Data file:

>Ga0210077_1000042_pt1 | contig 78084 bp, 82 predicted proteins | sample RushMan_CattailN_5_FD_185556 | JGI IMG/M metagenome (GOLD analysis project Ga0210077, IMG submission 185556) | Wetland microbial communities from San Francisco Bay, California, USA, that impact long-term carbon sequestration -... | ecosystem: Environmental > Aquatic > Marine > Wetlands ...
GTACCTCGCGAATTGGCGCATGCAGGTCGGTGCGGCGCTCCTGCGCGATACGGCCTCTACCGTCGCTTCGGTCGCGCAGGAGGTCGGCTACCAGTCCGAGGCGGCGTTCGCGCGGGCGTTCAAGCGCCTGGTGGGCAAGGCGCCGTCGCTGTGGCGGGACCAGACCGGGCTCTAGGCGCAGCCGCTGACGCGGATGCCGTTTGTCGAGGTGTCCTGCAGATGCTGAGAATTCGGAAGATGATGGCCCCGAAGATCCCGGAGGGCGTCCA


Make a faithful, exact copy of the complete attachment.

>Ga0210077_1000042_pt1 | contig 78084 bp, 82 predicted proteins | sample RushMan_CattailN_5_FD_185556 | JGI IMG/M metagenome (GOLD analysis project Ga0210077, IMG submission 185556) | Wetland microbial communities from San Francisco Bay, California, USA, that impact long-term carbon sequestration -... | ecosystem: Environmental > Aquatic > Marine > Wetlands ...
GTACCTCGCGAATTGGCGCATGCAGGTCGGTGCGGCGCTCCTGCGCGATACGGCCTCTACCGTCGCTTCGGTCGCGCAGGAGGTCGGCTACCAGTCCGAGGCGGCGTTCGCGCGGGCGTTCAAGCGCCTGGTGGGCAAGGCGCCGTCGCTGTGGCGGGACCAGACCGGGCTCTAGGCGCAGCCGCTGACGCGGATGCCGTTTGTCGAGGTGTCCTGCAGATGCTGAGAATTCGGAAGATGATGGCCCCGAAGATCCCGGAGGGCGTCCA